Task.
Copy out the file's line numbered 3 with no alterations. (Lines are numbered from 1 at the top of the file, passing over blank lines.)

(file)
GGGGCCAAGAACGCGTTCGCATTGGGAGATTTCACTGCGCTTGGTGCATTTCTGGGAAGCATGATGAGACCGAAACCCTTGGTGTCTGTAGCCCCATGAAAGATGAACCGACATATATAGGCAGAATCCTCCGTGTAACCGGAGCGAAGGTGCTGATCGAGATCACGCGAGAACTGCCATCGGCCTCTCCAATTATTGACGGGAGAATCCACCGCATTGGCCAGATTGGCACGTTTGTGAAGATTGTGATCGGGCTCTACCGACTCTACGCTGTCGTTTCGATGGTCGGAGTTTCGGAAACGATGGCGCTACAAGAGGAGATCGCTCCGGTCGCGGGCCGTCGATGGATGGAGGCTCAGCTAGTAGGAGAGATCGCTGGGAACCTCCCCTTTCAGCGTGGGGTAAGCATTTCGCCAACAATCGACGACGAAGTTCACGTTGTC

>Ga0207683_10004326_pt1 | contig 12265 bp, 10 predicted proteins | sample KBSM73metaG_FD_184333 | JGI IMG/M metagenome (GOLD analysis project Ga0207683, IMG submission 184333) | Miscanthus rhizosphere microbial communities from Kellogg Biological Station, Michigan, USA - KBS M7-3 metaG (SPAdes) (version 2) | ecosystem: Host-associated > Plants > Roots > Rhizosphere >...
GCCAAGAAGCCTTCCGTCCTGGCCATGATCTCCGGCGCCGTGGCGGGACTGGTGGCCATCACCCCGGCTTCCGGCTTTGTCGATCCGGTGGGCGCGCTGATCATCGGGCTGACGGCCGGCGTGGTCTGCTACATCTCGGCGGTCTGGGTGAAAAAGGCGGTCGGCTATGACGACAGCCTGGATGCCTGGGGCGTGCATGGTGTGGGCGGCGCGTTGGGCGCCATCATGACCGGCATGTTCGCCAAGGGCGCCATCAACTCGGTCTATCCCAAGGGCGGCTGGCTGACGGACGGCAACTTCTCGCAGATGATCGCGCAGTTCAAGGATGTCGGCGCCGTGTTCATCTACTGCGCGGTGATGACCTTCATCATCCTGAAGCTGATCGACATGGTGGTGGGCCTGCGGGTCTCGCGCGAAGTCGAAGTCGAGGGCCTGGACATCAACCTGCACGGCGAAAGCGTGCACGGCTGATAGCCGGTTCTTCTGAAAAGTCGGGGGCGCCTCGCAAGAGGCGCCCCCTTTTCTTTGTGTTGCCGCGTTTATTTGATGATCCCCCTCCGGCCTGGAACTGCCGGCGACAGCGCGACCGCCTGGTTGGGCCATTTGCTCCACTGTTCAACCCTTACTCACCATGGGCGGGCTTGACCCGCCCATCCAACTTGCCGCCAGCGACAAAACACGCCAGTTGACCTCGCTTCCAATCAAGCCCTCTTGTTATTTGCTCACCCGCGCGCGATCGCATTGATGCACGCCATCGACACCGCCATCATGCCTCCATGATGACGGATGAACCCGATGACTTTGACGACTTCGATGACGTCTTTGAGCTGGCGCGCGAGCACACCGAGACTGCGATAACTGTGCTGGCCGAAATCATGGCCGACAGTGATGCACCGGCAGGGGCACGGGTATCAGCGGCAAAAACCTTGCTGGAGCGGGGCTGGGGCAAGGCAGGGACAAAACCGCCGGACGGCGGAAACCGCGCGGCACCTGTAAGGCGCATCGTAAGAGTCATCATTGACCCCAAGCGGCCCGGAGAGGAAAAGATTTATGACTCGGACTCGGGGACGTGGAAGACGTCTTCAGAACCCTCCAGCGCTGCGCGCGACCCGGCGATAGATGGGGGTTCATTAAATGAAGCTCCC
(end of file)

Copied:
GCCAAGAAGCCTTCCGTCCTGGCCATGATCTCCGGCGCCGTGGCGGGACTGGTGGCCATCACCCCGGCTTCCGGCTTTGTCGATCCGGTGGGCGCGCTGATCATCGGGCTGACGGCCGGCGTGGTCTGCTACATCTCGGCGGTCTGGGTGAAAAAGGCGGTCGGCTATGACGACAGCCTGGATGCCTGGGGCGTGCATGGTGTGGGCGGCGCGTTGGGCGCCATCATGACCGGCATGTTCGCCAAGGGCGCCATCAACTCGGTCTATCCCAAGGGCGGCTGGCTGACGGACGGCAACTTCTCGCAGATGATCGCGCAGTTCAAGGATGTCGGCGCCGTGTTCATCTACTGCGCGGTGATGACCTTCATCATCCTGAAGCTGATCGACATGGTGGTGGGCCTGCGGGTCTCGCGCGAAGTCGAAGTCGAGGGCCTGGACATCAACCTGCACGGCGAAAGCGTGCACGGCTGATAGCCGGTTCTTCTGAAAAGTCGGGGGCGCCTCGCAAGAGGCGCCCCCTTTTCTTTGTGTTGCCGCGTTTATTTGATGATCCCCCTCCGGCCTGGAACTGCCGGCGACAGCGCGACCGCCTGGTTGGGCCATTTGCTCCACTGTTCAACCCTTACTCACCATGGGCGGGCTTGACCCGCCCATCCAACTTGCCGCCAGCGACAAAACACGCCAGTTGACCTCGCTTCCAATCAAGCCCTCTTGTTATTTGCTCACCCGCGCGCGATCGCATTGATGCACGCCATCGACACCGCCATCATGCCTCCATGATGACGGATGAACCCGATGACTTTGACGACTTCGATGACGTCTTTGAGCTGGCGCGCGAGCACACCGAGACTGCGATAACTGTGCTGGCCGAAATCATGGCCGACAGTGATGCACCGGCAGGGGCACGGGTATCAGCGGCAAAAACCTTGCTGGAGCGGGGCTGGGGCAAGGCAGGGACAAAACCGCCGGACGGCGGAAACCGCGCGGCACCTGTAAGGCGCATCGTAAGAGTCATCATTGACCCCAAGCGGCCCGGAGAGGAAAAGATTTATGACTCGGACTCGGGGACGTGGAAGACGTCTTCAGAACCCTCCAGCGCTGCGCGCGACCCGGCGATAGATGGGGGTTCATTAAATGAAGCTCCC